A lawyer convicted of tax offenses in 2017 has joined Prime Minister Benjamin Netanyahu’s defense team, Hebrew media reported Friday, days ahead of the second hearing in the premier’s trial.
Yossi Segev, one of the best known attorneys in the country, was convicted for evading NIS 2.4 million (approximately $695,000) in VAT and was sentenced to community service, probation and a fine, the Haaretz daily reported.
According to the Walla news site, there are also currently discussions about attorney Boaz Ben Tzur joining the premier’s legal team, though he is currently representing Hadas Klein, personal assistant of Arnon Milchen, who will be a key prosecution witness in Case 1000.
Klein has said the approach constituted a conflict of interest and violated her rights, the site reported.
The announcement of Segev’s appointment came days after Micha Fettman on Wednesday quit the team when Netanyahu’s request for permission to receive funds from a foreign benefactor to pay his legal fees in his corruption trial was refused.
The second hearing in Netanyahu’s trial on charges of fraud, breach of trust and accepting bribes is set to take place on July 19, but last week the Kan public broadcaster reported that Fettman was expected to resign in a tactic to delay that hearing.
The Haaretz daily reported that there were disagreements between Fettman and chief defense attorney Amit Hadad, also noting that the team is now expected to request a postponement of the second hearing. Fettman only joined Netanyahu’s defense team in recent weeks.
The makeup of Netanyahu’s legal team has been hampered by the Permits Committee at the State Comptroller’s Office repeatedly rejecting the prime minister’s requests, most recently last week, for permission to accept donations from wealthy benefactors for his legal expenses, and instructing him to return funds he had already received.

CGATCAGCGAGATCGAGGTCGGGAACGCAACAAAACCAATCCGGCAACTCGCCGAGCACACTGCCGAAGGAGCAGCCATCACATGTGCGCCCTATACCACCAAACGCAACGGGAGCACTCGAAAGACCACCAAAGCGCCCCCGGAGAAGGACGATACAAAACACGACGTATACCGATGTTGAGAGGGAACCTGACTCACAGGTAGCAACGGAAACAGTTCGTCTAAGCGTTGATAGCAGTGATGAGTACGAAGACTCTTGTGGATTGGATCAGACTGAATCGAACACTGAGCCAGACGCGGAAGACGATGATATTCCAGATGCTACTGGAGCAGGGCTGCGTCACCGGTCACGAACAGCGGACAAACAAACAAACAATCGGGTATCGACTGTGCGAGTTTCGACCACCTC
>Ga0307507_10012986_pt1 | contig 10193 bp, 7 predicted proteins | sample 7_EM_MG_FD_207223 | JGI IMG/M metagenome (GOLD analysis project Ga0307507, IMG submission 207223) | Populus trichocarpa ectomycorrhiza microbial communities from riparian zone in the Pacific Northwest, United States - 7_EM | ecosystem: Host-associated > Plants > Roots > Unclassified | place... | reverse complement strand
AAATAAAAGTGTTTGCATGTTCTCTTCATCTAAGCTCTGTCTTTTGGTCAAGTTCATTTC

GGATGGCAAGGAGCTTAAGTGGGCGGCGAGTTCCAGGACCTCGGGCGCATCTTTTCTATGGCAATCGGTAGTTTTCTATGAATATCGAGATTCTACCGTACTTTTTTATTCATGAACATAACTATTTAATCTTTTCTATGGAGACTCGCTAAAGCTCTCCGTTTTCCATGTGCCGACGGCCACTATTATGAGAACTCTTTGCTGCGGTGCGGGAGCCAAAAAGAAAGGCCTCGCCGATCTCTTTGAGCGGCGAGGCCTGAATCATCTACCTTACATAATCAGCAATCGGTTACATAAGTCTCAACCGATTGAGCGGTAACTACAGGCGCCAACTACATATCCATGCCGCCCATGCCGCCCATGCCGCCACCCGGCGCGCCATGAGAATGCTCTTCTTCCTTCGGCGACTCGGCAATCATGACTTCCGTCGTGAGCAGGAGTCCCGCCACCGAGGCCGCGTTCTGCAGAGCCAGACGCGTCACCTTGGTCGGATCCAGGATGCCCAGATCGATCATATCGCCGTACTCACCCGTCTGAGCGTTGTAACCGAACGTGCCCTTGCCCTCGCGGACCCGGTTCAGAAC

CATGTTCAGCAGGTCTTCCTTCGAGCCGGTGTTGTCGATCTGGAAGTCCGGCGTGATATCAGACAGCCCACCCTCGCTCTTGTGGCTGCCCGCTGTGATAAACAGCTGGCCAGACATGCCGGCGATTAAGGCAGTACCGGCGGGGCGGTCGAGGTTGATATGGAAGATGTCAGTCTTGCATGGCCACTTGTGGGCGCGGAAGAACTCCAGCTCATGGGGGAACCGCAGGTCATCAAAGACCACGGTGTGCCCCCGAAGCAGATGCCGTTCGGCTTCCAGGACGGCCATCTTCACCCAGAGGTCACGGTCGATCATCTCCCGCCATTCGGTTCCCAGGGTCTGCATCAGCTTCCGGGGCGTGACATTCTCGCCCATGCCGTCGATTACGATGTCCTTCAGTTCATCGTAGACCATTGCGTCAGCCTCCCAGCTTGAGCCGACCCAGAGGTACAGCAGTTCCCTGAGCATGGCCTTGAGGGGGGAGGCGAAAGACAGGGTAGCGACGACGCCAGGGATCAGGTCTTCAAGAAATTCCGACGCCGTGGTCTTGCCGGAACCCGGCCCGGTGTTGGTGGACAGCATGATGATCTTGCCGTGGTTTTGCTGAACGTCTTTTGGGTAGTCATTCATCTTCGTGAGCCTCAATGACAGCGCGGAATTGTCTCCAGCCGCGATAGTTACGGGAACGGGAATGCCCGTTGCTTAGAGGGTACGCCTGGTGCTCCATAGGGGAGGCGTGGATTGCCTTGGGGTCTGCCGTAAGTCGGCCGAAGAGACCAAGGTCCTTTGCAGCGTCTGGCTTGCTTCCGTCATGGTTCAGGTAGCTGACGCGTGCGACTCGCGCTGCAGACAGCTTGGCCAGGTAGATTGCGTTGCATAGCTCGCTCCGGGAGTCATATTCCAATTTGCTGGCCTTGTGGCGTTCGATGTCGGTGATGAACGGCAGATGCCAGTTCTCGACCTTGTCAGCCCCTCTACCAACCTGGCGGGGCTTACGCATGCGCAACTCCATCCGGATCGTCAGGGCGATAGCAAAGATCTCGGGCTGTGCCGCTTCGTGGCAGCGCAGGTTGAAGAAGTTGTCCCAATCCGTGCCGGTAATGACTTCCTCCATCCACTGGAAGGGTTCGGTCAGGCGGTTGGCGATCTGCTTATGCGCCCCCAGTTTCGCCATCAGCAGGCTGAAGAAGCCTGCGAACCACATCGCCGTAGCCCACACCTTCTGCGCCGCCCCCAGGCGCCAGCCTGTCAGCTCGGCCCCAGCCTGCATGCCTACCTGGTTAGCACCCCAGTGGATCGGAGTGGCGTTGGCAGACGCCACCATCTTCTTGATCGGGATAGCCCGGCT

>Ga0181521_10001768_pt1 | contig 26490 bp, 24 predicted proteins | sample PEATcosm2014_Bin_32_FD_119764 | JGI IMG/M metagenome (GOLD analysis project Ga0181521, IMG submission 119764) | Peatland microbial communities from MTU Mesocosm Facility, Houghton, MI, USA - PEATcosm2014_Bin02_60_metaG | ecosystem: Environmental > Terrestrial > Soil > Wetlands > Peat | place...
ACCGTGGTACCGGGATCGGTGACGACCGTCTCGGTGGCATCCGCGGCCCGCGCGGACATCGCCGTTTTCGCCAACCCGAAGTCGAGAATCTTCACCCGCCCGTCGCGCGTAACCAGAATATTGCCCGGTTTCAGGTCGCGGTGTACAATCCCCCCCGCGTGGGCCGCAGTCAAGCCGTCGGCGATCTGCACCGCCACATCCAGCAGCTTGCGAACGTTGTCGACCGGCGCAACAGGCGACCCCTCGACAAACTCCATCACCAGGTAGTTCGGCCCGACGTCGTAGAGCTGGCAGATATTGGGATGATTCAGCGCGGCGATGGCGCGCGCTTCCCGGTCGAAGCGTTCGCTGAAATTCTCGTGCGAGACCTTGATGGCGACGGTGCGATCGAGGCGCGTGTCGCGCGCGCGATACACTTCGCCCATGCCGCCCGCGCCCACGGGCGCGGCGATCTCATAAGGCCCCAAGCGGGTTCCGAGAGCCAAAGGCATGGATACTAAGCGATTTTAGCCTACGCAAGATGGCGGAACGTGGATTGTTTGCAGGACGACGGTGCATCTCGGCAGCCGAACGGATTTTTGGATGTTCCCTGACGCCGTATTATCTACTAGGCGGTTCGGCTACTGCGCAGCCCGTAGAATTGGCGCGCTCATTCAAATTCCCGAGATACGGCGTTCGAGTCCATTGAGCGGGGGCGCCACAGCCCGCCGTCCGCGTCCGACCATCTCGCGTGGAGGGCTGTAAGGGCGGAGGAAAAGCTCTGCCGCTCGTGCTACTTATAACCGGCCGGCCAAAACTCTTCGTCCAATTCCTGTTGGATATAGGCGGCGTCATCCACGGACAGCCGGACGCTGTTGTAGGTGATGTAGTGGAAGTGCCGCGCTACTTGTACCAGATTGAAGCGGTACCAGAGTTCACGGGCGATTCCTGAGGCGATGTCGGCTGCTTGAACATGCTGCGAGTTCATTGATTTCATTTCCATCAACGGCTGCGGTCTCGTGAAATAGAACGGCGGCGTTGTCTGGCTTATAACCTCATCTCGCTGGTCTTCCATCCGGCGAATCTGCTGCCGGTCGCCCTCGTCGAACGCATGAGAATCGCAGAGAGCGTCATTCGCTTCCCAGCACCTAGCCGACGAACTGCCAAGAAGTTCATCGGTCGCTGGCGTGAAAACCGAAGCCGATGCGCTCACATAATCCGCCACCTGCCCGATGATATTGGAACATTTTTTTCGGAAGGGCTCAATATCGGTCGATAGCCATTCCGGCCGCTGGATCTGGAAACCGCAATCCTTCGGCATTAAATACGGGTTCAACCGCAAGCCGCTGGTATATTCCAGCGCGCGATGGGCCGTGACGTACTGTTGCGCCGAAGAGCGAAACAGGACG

Netanyahu had asked the oversight committee to allow a NIS 10 million ($2.9 million) donation from Spencer Partrich, a Michigan-based real estate magnate. Because Partrich also happens to be a witness in one of the cases, the committee had asked Attorney General Avichai Mandelblit for his opinion on the matter.
Last week Mandelblit told the committee he opposed Netanyahu’s request, saying the donation was tantamount to an illicit gift.
In a letter sent to Netanyahu’s attorneys, committee secretary Eden Bizman said that the request did not meet the rules for receiving a gift in accordance with the law.
The committee also said it will not renew discussions on a retroactive request for Netanyahu to receive some $300,000 in funds for legal fees from his cousin Nathan Milikowski. Since the request was previously rejected by the committee, Netanyahu will have to pay back the funds to Milikowski.
At the opening of the trial, Fettman had told the judges that the size of the cases meant that he needed extra time to hire more lawyers and then three or four months for them to go over the cases.
Netanyahu’s trial on charges of fraud, breach of trust and accepting bribes opened in May in a Jerusalem court. The accusations include accepting some $200,000 in gifts such as cigars and champagne from two billionaires, Hollywood-based Israeli movie mogul Milchan and Australian magnate James Packer.
Netanyahu is also accused of offering to push legislation benefiting powerful Israeli media moguls in exchange for more positive coverage in their publications.
Netanyahu has said he is the victim of a wide-ranging conspiracy, in which the left-wing opposition, media, police and state prosecutors are attempting a political coup to oust him, and called the allegations baseless, saying accepting gifts from friends isn’t a problem.